Year-Long BBB Investigation Yields Troubling Findings in the Air Conditioning Duct Cleaning Industry
Thanks to the Sacramento BBB for this Study and Findings
July 20, 2010—West Sacramento—The Better Business Bureau released today, troubling findings from a series of investigative shoppings in a segment of the furnace and air conditioning duct cleaning industry.
The BBB focused on companies using direct mail to advertise duct cleaning services in the price range of $45-$80.
“It is our opinion that thorough and effective cleaning can take several hours to complete at a cost of $300-$500,” said Barry Goggin, president of the BBB serving northeast California. “We wanted to find out what the companies actually did for the $45-$80 they were advertising.”
The BBB’s findings were based on seven “shoppings” covering six different companies, and from the evaluation of 29 consumer complaints against the same companies the BBB shopped.
FINDINGS AND TIPS HERE
GYMS BE AWARE OF CALLS FROM
Reports of Use of High Pressure, Accusations to Gain Accounts
The following scenario was brought to BBB’s attention regarding the above-mentioned company by a regional gym:
I received a phone call yesterday at our Downtown club from a man identifying himself as Peter. He claimed that he had several complaints regarding our equipment cleaning procedures. He stated that it was reported to him that we used paper towels and a non-compliant disinfectant for cleaning (in plastic spray bottles.)
I disputed his claim, since we do not use paper towels anywhere on our fitness floors. He further stated that he was reporting us to the Washington State Dept of Health and to the Secretary of Health.
He “warned” me that the Health Dept would be visiting our club in the next 3 days. I was very concise in letting him know these “complaints” were false. He came across as arrogant and authoritative. At one point he stated that Washington State had the “highest rate of West Nile Virus, this year, in the nation.”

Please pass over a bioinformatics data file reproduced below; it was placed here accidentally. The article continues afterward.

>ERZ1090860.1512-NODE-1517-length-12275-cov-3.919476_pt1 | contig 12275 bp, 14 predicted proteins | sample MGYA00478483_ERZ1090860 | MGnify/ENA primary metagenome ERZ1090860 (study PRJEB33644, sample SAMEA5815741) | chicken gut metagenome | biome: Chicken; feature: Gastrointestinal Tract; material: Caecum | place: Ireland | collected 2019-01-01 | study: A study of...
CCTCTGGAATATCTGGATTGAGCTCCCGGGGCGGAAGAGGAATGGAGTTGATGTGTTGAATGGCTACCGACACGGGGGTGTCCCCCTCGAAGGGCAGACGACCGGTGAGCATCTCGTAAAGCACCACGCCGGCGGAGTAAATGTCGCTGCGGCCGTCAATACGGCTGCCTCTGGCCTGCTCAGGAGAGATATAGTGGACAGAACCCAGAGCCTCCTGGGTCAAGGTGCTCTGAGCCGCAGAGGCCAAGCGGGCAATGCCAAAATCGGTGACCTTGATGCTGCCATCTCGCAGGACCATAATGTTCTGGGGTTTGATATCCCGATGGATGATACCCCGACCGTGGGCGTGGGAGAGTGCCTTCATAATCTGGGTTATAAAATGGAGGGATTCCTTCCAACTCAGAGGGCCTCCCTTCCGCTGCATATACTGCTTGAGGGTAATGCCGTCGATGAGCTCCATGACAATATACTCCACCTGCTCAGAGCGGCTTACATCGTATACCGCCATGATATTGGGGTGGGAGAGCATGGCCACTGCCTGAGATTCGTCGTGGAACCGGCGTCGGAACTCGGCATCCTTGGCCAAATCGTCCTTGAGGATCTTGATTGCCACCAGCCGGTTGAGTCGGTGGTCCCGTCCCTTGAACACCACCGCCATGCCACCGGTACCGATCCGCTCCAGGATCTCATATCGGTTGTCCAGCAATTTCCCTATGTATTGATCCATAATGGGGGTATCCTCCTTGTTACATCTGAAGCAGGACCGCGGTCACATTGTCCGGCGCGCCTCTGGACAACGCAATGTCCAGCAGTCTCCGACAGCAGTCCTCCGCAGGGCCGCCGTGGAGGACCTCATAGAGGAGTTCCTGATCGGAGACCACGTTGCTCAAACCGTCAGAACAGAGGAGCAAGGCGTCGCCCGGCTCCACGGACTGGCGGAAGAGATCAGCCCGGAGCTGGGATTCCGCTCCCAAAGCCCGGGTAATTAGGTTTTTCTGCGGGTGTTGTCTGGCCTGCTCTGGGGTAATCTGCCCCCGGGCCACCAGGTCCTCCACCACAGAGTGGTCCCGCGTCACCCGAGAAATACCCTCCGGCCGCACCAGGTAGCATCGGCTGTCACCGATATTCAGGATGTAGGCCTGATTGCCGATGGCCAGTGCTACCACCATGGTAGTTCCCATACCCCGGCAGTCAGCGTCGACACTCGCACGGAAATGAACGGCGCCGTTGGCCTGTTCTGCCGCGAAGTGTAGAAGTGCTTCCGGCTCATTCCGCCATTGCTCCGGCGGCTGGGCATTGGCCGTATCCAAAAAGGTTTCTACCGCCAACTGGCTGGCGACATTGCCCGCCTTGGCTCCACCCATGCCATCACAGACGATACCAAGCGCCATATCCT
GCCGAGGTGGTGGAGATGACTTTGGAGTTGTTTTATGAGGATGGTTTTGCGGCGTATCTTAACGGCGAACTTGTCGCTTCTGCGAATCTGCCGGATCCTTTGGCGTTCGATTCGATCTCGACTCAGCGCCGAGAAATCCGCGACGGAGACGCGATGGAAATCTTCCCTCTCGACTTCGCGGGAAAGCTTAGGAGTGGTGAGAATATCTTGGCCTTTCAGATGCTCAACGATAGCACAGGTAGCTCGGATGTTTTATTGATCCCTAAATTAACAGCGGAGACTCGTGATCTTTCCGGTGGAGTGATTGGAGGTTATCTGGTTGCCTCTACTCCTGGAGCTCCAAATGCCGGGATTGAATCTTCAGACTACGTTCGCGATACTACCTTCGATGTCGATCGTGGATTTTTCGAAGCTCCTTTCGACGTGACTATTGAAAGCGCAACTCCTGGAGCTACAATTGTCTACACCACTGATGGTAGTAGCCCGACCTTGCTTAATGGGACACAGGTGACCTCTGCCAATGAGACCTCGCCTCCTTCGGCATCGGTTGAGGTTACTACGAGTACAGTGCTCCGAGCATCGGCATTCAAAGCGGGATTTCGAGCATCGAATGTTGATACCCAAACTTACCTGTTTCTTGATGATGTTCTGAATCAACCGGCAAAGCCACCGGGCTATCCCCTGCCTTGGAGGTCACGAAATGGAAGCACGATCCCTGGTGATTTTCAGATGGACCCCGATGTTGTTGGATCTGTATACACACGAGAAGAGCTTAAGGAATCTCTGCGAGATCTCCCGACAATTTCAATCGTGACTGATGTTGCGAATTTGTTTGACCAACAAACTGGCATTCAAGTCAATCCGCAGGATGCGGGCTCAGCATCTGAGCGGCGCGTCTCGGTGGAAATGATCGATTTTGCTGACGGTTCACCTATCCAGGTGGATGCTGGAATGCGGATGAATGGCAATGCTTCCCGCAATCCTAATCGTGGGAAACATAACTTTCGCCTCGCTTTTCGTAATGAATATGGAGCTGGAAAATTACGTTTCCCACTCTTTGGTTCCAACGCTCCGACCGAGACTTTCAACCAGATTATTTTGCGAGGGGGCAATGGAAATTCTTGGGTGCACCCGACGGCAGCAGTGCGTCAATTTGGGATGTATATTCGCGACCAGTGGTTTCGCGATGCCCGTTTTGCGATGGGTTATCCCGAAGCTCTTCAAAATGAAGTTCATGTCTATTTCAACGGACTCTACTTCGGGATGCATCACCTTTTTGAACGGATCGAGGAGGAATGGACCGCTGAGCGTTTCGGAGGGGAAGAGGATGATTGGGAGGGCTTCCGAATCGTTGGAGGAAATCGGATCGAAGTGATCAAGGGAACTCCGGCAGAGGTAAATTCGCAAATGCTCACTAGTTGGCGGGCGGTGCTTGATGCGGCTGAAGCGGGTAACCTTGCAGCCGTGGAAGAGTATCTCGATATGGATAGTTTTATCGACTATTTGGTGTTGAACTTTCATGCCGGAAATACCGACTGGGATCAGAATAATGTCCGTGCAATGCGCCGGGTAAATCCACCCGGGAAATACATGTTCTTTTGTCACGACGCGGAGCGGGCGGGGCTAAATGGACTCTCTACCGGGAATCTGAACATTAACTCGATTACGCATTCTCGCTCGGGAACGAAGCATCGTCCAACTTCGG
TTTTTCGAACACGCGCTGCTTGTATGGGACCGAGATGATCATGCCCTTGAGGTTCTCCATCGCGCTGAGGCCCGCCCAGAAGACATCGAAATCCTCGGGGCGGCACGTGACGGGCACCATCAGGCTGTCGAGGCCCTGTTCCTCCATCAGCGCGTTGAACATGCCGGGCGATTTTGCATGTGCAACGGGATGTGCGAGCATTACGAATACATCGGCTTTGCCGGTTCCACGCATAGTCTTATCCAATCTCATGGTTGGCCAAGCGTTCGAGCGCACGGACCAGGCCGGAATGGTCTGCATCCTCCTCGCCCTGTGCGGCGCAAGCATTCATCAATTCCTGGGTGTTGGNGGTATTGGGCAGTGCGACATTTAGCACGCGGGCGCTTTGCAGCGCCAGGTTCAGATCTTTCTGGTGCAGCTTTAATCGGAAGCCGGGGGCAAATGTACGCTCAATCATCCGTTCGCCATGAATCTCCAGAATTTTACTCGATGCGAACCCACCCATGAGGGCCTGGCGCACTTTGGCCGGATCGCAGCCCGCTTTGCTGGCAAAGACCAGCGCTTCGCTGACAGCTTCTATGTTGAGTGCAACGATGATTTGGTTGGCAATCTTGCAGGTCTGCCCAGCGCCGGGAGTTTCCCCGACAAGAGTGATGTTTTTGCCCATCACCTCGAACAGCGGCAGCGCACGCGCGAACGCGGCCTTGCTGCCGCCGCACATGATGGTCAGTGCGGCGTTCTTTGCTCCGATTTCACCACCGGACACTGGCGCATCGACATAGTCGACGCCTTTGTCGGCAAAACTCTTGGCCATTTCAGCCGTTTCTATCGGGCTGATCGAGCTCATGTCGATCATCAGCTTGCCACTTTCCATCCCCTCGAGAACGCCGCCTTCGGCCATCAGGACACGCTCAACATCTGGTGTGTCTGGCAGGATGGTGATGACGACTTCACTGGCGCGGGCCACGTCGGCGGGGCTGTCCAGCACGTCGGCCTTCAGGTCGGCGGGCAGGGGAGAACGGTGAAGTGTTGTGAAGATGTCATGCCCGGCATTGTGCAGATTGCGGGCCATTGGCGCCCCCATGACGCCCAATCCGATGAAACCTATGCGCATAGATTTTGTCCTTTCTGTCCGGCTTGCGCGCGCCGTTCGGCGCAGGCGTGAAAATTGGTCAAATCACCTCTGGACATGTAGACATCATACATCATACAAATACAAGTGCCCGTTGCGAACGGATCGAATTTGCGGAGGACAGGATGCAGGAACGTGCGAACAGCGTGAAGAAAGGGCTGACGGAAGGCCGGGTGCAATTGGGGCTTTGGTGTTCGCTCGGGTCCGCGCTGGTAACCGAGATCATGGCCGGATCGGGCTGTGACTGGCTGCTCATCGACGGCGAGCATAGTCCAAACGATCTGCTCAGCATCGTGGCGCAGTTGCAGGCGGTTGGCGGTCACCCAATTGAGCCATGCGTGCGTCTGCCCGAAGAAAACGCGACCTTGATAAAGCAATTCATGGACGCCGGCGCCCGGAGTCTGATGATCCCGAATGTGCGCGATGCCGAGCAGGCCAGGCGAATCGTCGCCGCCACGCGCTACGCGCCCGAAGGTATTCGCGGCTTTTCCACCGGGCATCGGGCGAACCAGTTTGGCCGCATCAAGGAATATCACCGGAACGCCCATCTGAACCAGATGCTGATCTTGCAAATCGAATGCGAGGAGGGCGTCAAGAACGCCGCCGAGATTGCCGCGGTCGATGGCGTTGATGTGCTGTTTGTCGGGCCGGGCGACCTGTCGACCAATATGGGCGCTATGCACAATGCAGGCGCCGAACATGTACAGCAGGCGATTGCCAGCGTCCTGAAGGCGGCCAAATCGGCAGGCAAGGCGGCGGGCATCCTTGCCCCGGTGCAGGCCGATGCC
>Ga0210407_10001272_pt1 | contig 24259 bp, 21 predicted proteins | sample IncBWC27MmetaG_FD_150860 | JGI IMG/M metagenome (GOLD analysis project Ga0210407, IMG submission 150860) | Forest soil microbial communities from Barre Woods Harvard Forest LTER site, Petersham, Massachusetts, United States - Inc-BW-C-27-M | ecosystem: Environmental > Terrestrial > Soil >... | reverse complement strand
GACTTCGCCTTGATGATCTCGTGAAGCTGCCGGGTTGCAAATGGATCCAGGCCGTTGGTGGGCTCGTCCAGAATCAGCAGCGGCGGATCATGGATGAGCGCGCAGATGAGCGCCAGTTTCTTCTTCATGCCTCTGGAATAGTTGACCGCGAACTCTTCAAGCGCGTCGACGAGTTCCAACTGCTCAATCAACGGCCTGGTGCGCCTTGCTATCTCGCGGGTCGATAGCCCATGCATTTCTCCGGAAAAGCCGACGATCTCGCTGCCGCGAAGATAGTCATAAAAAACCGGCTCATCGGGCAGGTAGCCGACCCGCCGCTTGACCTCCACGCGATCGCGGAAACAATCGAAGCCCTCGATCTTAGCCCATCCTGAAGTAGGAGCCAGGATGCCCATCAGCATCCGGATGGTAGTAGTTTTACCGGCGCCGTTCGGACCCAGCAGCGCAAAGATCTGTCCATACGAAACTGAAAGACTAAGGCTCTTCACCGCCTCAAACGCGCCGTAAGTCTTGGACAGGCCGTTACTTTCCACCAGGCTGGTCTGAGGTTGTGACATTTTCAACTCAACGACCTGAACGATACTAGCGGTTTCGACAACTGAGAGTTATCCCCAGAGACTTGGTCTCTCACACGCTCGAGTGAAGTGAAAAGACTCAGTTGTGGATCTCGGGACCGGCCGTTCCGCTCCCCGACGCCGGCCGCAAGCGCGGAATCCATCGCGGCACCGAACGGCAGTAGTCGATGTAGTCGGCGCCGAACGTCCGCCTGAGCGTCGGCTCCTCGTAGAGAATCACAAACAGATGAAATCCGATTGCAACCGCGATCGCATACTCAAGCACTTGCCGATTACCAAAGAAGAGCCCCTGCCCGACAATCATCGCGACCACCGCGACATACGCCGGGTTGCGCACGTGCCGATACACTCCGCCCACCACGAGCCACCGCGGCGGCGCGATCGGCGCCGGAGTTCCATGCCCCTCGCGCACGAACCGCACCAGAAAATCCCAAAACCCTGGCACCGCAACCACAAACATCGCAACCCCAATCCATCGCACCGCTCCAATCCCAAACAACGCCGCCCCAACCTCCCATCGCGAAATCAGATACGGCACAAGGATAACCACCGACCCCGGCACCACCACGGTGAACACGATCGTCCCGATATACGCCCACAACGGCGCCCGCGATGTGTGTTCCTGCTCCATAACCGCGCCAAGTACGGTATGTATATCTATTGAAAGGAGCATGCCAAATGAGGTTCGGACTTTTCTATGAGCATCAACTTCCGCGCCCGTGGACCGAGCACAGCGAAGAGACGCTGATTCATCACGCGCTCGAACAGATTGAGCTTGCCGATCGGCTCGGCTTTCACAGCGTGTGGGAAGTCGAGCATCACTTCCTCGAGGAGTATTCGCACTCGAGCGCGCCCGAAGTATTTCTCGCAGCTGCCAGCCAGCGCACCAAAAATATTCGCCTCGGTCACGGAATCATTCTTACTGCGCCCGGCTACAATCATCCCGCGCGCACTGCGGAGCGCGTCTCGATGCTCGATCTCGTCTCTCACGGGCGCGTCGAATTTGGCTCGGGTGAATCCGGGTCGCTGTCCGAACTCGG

He provided me with his business number and concluded the conversation by saying his name was Carl Johnson, I said, “I thought you said your name was Peter. He said “No, that’s my assistant.”
I immediately went to my operations manager, told him the whole story. He called the number and got a recording. He thought they said the business name was Fit Life. The recording also provided Eastern Standard Time business hours. I called a few minutes later, and the man who answered said the business name was “Fit Wipes” and that they sold disinfectant wipes. He told me Carl had probably called me from out in the field.
The story gets better.
I called the number again this morning and started to register a complaint with the man who answered “Fit Wipes.” Within minutes of reporting what had taken place yesterday, he said, “Our name is Fit Wise and we handle equipment.” He stated that he didn’t know a “Carl Johnson.” When I stated that his company had confirmed that Carl was an employee, he hung up on me.
BBB NOTE: The person who relayed this scenario contacted the Department of Health and that office confirmed that there have been no cases of West Nile Virus in WA state in 2010.
WARNING TO MASSAGE THERAPISTS: Beware Credit Card Scam Attempting to Book “Massage Package”
A supposed “Kenneth Hill” from England attempted to scam a local massage business by inquiring about booking a “massage package” using fraudulent or soon to be fraudulent credit cards to make the transaction.
Red flags? All correspondence was done by email only, with broken English. Questions posed by the business to the scammers were overlooked and not responded to. The scammers only wanted to get the business to the point where they did exactly what the scammers would say to do with a series of credit card charges. BBB calls this “playing bank” with you. Once a potential transaction heads in this direction, consider it a red flag.
The next biggest red flag is when the scammers state anything about “overpayment charges” being put on a credit card, for example, where you keep a portion for one reason or another, and then send the rest here, there, or anywhere. Another red flag!
“NOTCH BABY” MAILING CONTINUES TO CIRCULATE
Know The Facts About This Mailing
TREA aka Senior Citizens League
LATEST WORK AT HOME SCAM PACIFIC PUBLICATIONS of WA
Pacific Publications using the known websites of www.pacificpubs.com and www.funsimplework.com is a company that is advertising through various papers throughout the country for work at home opportunities.
Consumers send in their $42 only to receive no information or they receive a booklet on other work at home companies they can contact to find work stuffing envelopes, assembling products, etc. This is as standard a work at home situation as they come.
BBB says beware, and do your homework before agreeing to pay upfront for work-at-home materials that may not be good for anything but lining the bottom of your birdcage.
CONSUMER TIP FOR JULY: HIRING A LAWN CARE SERVICE
To learn more about lawn care, contact the following: